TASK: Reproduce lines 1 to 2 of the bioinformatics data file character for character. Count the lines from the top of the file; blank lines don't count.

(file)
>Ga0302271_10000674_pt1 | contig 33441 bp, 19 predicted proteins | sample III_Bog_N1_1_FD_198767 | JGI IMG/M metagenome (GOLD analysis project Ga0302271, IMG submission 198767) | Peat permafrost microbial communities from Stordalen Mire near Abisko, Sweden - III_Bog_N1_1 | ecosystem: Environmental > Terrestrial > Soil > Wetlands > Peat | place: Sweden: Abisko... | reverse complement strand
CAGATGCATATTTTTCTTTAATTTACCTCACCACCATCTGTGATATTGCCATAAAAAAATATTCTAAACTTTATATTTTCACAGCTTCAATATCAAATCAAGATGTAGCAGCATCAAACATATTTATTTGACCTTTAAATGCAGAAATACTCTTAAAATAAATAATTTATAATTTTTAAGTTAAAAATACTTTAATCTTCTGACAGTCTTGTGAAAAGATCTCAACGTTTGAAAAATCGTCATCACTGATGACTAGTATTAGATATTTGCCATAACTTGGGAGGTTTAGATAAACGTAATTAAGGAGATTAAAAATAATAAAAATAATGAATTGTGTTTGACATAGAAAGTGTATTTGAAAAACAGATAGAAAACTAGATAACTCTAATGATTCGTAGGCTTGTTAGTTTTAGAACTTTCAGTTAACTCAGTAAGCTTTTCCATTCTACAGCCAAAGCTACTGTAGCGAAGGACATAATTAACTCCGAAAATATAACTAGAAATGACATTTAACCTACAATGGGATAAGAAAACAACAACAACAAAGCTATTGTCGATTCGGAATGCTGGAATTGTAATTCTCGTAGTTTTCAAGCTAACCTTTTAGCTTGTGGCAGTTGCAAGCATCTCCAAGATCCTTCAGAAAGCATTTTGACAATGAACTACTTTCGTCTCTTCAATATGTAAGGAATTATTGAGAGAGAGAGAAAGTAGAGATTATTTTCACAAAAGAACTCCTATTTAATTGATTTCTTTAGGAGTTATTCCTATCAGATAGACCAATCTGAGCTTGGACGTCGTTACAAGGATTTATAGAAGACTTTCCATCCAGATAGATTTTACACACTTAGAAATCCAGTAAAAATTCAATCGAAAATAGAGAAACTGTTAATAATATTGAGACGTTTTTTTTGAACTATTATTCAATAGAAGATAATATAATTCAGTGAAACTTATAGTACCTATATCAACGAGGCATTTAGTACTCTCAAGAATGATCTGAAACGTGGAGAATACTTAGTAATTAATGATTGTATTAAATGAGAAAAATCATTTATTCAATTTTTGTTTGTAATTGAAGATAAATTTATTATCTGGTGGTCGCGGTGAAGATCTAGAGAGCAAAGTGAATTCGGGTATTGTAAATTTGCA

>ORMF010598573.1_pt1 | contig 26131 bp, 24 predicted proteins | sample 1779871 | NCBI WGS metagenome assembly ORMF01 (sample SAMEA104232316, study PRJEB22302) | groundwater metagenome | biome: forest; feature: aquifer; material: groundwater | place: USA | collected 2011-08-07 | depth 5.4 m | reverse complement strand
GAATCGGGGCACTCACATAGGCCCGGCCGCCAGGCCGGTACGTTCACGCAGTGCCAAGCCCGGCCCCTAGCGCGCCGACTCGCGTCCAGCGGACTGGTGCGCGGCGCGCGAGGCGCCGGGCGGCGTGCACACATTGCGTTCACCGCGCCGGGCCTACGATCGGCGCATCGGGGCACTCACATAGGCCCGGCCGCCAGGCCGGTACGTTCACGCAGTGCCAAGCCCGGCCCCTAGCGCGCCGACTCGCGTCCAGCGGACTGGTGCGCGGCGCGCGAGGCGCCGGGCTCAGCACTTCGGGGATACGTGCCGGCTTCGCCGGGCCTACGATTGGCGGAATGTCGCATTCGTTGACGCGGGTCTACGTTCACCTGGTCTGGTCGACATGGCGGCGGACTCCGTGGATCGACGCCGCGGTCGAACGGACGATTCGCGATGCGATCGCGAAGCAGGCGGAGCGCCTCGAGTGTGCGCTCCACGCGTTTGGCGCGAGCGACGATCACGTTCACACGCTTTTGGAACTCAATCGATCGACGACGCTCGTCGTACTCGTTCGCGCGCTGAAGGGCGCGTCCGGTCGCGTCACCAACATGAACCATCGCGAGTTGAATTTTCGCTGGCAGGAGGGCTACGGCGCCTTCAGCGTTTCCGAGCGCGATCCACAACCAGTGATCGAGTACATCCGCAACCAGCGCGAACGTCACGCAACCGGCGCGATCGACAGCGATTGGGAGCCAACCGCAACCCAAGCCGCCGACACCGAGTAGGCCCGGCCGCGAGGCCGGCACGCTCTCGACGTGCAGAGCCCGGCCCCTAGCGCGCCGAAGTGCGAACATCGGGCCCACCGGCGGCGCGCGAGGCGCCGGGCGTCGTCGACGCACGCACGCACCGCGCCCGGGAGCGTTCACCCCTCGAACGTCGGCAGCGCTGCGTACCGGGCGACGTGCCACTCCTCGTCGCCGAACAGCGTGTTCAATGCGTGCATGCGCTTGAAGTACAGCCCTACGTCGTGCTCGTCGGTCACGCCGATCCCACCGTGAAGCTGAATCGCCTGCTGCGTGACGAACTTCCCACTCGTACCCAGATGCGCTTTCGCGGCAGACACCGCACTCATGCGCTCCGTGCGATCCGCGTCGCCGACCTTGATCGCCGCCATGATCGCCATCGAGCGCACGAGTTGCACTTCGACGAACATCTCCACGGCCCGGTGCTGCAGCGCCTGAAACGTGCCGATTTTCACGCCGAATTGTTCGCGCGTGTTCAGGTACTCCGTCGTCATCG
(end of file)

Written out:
>Ga0302271_10000674_pt1 | contig 33441 bp, 19 predicted proteins | sample III_Bog_N1_1_FD_198767 | JGI IMG/M metagenome (GOLD analysis project Ga0302271, IMG submission 198767) | Peat permafrost microbial communities from Stordalen Mire near Abisko, Sweden - III_Bog_N1_1 | ecosystem: Environmental > Terrestrial > Soil > Wetlands > Peat | place: Sweden: Abisko... | reverse complement strand
CAGATGCATATTTTTCTTTAATTTACCTCACCACCATCTGTGATATTGCCATAAAAAAATATTCTAAACTTTATATTTTCACAGCTTCAATATCAAATCAAGATGTAGCAGCATCAAACATATTTATTTGACCTTTAAATGCAGAAATACTCTTAAAATAAATAATTTATAATTTTTAAGTTAAAAATACTTTAATCTTCTGACAGTCTTGTGAAAAGATCTCAACGTTTGAAAAATCGTCATCACTGATGACTAGTATTAGATATTTGCCATAACTTGGGAGGTTTAGATAAACGTAATTAAGGAGATTAAAAATAATAAAAATAATGAATTGTGTTTGACATAGAAAGTGTATTTGAAAAACAGATAGAAAACTAGATAACTCTAATGATTCGTAGGCTTGTTAGTTTTAGAACTTTCAGTTAACTCAGTAAGCTTTTCCATTCTACAGCCAAAGCTACTGTAGCGAAGGACATAATTAACTCCGAAAATATAACTAGAAATGACATTTAACCTACAATGGGATAAGAAAACAACAACAACAAAGCTATTGTCGATTCGGAATGCTGGAATTGTAATTCTCGTAGTTTTCAAGCTAACCTTTTAGCTTGTGGCAGTTGCAAGCATCTCCAAGATCCTTCAGAAAGCATTTTGACAATGAACTACTTTCGTCTCTTCAATATGTAAGGAATTATTGAGAGAGAGAGAAAGTAGAGATTATTTTCACAAAAGAACTCCTATTTAATTGATTTCTTTAGGAGTTATTCCTATCAGATAGACCAATCTGAGCTTGGACGTCGTTACAAGGATTTATAGAAGACTTTCCATCCAGATAGATTTTACACACTTAGAAATCCAGTAAAAATTCAATCGAAAATAGAGAAACTGTTAATAATATTGAGACGTTTTTTTTGAACTATTATTCAATAGAAGATAATATAATTCAGTGAAACTTATAGTACCTATATCAACGAGGCATTTAGTACTCTCAAGAATGATCTGAAACGTGGAGAATACTTAGTAATTAATGATTGTATTAAATGAGAAAAATCATTTATTCAATTTTTGTTTGTAATTGAAGATAAATTTATTATCTGGTGGTCGCGGTGAAGATCTAGAGAGCAAAGTGAATTCGGGTATTGTAAATTTGCA